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About this book

This book explores the integrity of equity markets, addressing such issues as the exchange vs. customer perspective on price discovery and the ways market participants deal with key regulatory concerns. Do market practitioners pass the integrity test? How does “market integrity” play out globally? What is the overall veracity of the marketplace? These are some of the key questions considered in this volume from the viewpoints of traders, economists, financial market strategists and exchange representative. Titled after the Baruch College Financial Markets Conference, Market Integrity: Do Our Equity Markets Pass the Test?, this book is of interest to market practitioners, trading professionals, academics and students in the field of financial markets.

The Zicklin School of Business Financial Markets Series presents the insights emerging from a sequence of conferences hosted by the Zicklin School at Baruch College for industry professionals, regulators and scholars. Much more than historical documents, the transcripts from the conferences are edited for clarity, perspective and context; material and comments from subsequent interviews with the panelists and speakers are integrated for a complete thematic presentation. Each book is focused on a well-delineated topic, but all deliver broader insights into the quality and efficiency of the U.S. equity markets and the dynamic forces changing them.

Table of Contents


Chapter 1. Integrity of Price Discovery: Perspective of Exchanges

We listened earlier to Professor Schwartz talking about price discovery and the noise associated with this phenomena. In his presentation, Bob cleverly probed our market structure for the changes that have potentially led to a degradation in market quality. An academic paper about this same issue has taken a slightly different tack by looking at quote activity. In particular, it looked at quote activity in the wake of the market access rule that went into effect in 2011 in response to the Flash Crash, a rule which basically banned naked market access. I want to talk briefly about the findings and ask Frank Hatheway, as an academic, to respond. The paper found that quoting activity went down substantially but that market quality improved at the same time with the rate of cost going down by 10%. This suggests that there may be some elements in our market structure today that are somehow leading to less market quality. Frank, would you lead us off?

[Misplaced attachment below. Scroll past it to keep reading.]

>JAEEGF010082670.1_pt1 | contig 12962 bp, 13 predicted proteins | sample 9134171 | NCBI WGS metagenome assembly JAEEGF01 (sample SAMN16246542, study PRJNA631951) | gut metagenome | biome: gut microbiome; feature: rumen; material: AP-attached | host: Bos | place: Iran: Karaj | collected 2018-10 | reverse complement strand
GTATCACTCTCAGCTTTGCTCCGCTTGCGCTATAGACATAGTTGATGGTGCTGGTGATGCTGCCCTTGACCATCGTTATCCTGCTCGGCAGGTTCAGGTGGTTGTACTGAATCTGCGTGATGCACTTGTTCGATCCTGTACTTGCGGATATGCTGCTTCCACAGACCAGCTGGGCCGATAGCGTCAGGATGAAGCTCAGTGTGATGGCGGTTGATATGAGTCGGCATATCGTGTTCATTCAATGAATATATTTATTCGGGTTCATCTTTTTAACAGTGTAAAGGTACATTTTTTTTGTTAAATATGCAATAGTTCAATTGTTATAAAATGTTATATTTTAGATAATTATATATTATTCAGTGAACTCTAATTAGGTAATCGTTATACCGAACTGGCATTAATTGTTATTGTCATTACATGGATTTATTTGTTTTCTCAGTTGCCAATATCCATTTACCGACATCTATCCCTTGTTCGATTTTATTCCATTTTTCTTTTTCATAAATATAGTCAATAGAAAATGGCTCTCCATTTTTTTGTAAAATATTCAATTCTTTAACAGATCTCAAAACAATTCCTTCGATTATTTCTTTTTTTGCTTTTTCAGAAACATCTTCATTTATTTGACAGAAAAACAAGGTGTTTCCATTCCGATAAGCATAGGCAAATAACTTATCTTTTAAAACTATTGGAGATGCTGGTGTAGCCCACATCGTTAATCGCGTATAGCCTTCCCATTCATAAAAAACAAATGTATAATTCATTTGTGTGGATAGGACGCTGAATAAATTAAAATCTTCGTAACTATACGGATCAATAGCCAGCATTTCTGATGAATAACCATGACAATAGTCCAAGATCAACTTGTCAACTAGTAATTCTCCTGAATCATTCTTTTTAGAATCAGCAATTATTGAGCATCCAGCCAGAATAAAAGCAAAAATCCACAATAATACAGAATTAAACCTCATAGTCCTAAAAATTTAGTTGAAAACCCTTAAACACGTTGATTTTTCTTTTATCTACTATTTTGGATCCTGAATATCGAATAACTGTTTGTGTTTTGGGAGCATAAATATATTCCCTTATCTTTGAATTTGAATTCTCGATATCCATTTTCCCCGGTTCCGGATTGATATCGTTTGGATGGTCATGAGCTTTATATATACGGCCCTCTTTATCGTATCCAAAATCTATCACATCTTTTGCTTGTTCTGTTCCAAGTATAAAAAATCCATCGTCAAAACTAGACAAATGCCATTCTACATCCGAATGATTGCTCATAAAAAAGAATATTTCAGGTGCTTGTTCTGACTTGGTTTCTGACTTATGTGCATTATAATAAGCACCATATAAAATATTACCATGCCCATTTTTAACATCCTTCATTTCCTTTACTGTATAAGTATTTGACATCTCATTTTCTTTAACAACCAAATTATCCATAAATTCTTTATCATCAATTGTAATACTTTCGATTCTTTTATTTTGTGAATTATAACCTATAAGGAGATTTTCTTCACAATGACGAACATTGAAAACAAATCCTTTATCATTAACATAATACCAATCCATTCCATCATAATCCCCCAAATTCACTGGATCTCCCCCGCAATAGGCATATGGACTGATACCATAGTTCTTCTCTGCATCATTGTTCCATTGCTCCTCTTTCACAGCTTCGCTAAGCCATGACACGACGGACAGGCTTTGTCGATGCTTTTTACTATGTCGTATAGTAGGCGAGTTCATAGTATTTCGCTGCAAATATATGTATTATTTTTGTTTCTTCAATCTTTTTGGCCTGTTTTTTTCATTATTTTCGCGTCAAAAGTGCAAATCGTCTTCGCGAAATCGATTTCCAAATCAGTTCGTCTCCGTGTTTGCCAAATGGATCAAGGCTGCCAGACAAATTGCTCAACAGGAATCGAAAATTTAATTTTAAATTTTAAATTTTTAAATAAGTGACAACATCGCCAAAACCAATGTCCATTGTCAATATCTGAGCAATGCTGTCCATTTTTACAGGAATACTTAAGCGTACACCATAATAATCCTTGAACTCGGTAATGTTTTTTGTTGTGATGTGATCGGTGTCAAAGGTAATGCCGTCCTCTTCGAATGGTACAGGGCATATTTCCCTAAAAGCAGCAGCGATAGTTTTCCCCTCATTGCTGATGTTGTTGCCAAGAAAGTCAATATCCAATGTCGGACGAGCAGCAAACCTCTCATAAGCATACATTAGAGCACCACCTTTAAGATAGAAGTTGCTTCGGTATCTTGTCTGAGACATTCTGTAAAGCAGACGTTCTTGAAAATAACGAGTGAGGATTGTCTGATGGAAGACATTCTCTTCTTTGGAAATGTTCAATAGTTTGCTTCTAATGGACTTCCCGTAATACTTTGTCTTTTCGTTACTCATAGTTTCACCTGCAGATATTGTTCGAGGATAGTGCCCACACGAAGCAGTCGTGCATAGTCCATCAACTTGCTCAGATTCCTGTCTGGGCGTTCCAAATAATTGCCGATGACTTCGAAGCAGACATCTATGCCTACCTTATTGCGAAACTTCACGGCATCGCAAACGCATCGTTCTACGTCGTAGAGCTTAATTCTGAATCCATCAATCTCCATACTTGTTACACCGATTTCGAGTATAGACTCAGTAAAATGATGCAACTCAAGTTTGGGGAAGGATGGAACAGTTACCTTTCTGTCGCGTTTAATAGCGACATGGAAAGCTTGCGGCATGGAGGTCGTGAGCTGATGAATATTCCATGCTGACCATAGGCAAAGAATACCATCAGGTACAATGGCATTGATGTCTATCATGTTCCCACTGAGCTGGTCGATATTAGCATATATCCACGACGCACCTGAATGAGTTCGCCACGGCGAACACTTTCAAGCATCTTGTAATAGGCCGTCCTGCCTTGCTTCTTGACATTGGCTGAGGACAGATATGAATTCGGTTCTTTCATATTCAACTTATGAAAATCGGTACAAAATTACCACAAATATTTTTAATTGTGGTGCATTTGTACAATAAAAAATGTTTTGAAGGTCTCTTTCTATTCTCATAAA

Justin Schack, Bryan Christian, Colin Clark, Frank Hatheway

Chapter 2. A Global Perspective

Huseyin Erkan and I have been well acquainted, both professionally and personally, for many wonderful and productive years. When we first met each other we were really young guys, and one of us is still young. Guess who? [laughter]. Huseyin was here, participating in this same Baruch conference series, 2 years ago. I asked him back today to speak on his own as our guest. I like his interesting thoughts; I like his ideas; and so I extend a big warm welcome to Huseyin.
Huseyin Erkan

Chapter 3. Integrity of Price Discovery: Perspective of Customers

I want to underline a special fact about our moderator, Ian Domowitz: We are friends from way back. Our friendship started when Ian was an academician. And Ian hasn’t changed that much. He may look spiffier, but he really hasn’t changed that much. Please welcome Ian.
Ian Domowitz, John Donahue, William Lishman, Timothy J. Mahoney, Lin Peng, Adam Sussman

Chapter 4. Integrity of a Marketplace

It is with much enthusiasm that I once again warmly welcome Bob Pisani to Baruch College for our conference today. Bob, it is a pleasure to see you here.
Bob Pisani, Joe Bonocore, Gary Katz, John Kelly, Keith Ross, Oakley E. (Lee) Van Slyke

Chapter 5. A Trader’s Perspective

When Bob Schwartz asked me to speak here today, he provided me this wonderful bully pulpit, along with his permission to choose any topic under the market structure sun. So I thought about what we struggle with most today. Much of that is part of the overall struggle with market structure and the tension that naturally occurs in markets. Somebody earlier this morning said that markets naturally want to come together and that networks want to come together too. That is true.
Andrew M. Brooks

Chapter 6. Integrity of Market Regulation

We have a great divergence of fascinating views on this panel and, I must add, from a variety of organizations in the financial services sector. As you know, the SEC published a Concept Release which is a part of the agency’s review of the existing structure of securities markets. In tandem with this initiative, the SEC raised this question: Is market regulation keeping pace with changes in technology and trading practices? High-frequency trading (HFT) is one of the areas it specifically singled out. The SEC asked for comments on whether high-frequency trading is a problem. And the agency, having identified some problems, asked if a new set of regulatory initiatives is required.
Ken Lehn, Eric Budish, Deanna Dobrowsky, Tom Gira, Eric Swanson, Steve Wunsch

Chapter 7. Invited Editorial Comment: Equity Trading in the Fast Lane—The Staccato Alternative

Competition is good and we want it. (Right on!) Competition keeps prices down, profits in check, and innovation vibrant. (Absolutely!) Competition is fun. (It sure is, if you mean the World Series, Super Bowl, Stanley Cup playoffs, or a kid’s game of musical chairs.) Competition should be our goal, our mantra! Whoa, slow down a millisecond. Now you are carrying this too far, too fast.
Robert A. Schwartz, Liuren Wu
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